Where do you see yourself in five years? If I’m still alive I’ll be happy. Seriously, I never thought I would live this long. But if I could have a couple books on the bestseller list (whatever that means five years from now), and have a yacht and private jet, I’d be satisfied.
What are some of the best tools available today for writers, especially those just starting out? The ability to publish your own work has altered the landscape and has made it easy for people like me to get my work out. As long as you don’t go into it with the expectations that the masses will come flocking to your work, and as long as you actually have some sort of critical input from people who aren’t related to you by blood or marriage, or who owe you money, the sky’s the limit.
What contributes to making a writer successful? Being good at what they do?Seriously, I don’t know. I see such a wide variance in authors who have experienced success that it’s hard to narrow it down to one or two common factors.
Do you have any advice for writers? It makes me feel pretty presumptuous to give anyone advice, given my relative newness at this, and the fact I haven’t sold a gazillion copies, yet. Again, I think it would be to finish what you start, and then revise, revise, revise.
Do you have any specific last thoughts that you want to say to your readers? Thank you for responding to Titus and his story in such an overwhelmingly positive way. It really is humbling to see, and I’m sure that my daughter would tell you I need all the humbling I can get.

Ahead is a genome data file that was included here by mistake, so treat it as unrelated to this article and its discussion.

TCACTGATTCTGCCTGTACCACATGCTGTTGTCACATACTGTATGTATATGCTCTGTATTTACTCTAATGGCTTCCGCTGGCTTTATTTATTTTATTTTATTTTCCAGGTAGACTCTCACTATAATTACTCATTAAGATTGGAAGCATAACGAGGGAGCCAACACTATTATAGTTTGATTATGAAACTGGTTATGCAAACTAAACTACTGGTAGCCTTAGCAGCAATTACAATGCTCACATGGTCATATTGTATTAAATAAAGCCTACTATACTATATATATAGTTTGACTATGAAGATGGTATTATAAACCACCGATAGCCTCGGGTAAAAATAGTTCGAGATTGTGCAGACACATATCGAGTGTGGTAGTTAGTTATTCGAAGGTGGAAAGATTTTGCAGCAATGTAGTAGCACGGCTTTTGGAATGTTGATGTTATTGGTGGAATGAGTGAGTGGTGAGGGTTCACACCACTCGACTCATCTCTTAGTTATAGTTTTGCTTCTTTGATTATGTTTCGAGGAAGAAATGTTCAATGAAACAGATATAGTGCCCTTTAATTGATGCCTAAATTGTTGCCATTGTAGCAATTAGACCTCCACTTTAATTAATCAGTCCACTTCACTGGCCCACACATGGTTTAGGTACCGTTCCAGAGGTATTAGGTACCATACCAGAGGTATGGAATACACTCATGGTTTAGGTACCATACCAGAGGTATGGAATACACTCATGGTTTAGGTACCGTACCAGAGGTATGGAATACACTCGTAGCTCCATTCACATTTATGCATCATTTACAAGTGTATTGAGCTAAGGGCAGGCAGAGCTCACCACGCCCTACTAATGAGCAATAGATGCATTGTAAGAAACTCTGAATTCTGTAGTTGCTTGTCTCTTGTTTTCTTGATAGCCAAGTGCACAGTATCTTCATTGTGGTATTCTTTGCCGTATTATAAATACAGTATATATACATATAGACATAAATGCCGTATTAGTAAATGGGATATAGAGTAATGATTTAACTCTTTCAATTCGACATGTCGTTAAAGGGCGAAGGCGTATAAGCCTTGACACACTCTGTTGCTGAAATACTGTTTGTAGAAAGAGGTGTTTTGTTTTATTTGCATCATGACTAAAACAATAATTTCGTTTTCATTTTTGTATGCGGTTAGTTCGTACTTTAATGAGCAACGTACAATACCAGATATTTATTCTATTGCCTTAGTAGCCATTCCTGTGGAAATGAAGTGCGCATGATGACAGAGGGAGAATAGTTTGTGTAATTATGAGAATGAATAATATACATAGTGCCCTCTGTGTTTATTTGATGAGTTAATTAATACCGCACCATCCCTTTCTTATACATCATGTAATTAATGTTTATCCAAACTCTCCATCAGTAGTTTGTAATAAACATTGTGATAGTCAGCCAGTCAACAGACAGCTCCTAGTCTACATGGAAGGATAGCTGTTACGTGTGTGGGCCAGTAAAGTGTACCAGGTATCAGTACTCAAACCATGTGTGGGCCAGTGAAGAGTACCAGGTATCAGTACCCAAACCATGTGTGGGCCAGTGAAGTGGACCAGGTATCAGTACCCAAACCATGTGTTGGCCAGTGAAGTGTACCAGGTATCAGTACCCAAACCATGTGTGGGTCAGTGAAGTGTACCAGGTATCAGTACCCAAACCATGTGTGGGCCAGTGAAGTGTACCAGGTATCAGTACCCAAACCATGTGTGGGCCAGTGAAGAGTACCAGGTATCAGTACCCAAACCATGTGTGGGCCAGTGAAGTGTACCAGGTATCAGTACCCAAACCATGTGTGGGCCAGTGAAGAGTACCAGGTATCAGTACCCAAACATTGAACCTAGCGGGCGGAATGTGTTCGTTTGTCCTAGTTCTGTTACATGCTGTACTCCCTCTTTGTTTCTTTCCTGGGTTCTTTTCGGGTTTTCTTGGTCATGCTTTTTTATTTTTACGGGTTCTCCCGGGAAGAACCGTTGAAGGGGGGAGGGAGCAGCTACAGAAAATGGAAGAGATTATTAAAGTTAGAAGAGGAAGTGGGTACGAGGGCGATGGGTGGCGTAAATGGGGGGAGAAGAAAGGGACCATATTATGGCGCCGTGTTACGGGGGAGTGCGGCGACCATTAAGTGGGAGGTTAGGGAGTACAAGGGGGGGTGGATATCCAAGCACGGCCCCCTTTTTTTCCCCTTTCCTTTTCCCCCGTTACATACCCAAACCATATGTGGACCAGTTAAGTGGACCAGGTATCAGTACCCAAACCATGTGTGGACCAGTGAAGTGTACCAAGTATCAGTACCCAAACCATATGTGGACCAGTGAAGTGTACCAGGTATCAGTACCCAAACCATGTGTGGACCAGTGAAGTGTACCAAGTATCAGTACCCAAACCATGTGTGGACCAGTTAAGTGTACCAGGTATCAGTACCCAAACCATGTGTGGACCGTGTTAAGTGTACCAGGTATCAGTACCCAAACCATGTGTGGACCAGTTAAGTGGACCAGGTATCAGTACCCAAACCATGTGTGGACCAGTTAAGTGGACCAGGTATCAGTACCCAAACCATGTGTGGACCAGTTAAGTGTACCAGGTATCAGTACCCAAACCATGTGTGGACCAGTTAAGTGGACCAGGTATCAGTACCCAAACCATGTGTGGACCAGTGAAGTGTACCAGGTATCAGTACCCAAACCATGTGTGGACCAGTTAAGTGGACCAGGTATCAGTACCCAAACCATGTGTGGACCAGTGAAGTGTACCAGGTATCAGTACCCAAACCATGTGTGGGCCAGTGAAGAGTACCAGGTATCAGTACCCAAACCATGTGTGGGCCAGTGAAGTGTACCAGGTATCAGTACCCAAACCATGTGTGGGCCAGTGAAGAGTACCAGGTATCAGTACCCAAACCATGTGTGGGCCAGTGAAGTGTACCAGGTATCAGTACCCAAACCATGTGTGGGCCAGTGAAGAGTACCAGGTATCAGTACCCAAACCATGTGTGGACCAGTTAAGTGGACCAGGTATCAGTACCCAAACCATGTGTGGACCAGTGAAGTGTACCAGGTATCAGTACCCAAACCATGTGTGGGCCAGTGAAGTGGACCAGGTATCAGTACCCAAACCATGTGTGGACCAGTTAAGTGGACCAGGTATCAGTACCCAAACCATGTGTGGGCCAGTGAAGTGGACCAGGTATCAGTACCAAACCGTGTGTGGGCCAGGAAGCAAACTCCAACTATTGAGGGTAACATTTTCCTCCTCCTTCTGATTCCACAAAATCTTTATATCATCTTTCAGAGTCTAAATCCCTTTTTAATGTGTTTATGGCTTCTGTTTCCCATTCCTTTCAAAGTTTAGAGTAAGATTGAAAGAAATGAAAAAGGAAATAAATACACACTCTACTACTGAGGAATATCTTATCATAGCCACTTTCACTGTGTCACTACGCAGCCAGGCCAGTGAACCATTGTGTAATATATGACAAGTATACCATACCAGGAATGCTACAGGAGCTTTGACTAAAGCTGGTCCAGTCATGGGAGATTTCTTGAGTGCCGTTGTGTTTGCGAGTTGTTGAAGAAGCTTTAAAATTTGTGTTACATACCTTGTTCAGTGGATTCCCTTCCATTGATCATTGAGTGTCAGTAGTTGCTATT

What do you do to unwind and relax? Shoot people. On video games.
What dreams have been realized as a result of your writing? One really silly one. When it started to become clear that I would actually be signing books that people wanted me to autograph for them, I fulfilled a dream I had. For a long time I have wanted a Mont Blanc pen. Not a ballpoint, but a Meisterstuck 18K gold-nib pen, because the softer gold of the nib supposedly deforms to the shape of your writing. But when I looked online, I just wasn’t willing to part with that much money. Then when I went to Rome, I told myself that if I walked down a street and came upon a Mont Blanc store, that would be a sign. So now I have my dream pen to sign my name to my books. I don’t know how big a dream that is, but that was mine.
If you could leave your readers with one bit of wisdom, what would you want it to be? Wisdom? Let’s see; keep your blade parallel to the ground or it will stick in the ribs of your enemy. Honestly, just to say thank you for liking my stories.
When you wish to end your career, stop writing, and look back on your life, what thoughts would you like to have? ”Where’s the girl who peels my grapes? Has the fur-lined sink been installed yet? No, for the thousandth time, I don’t want Channing Tatum playing Titus! Fuel up the jet! We’re going to the apartment in Paris for the weekend!” Or something like that.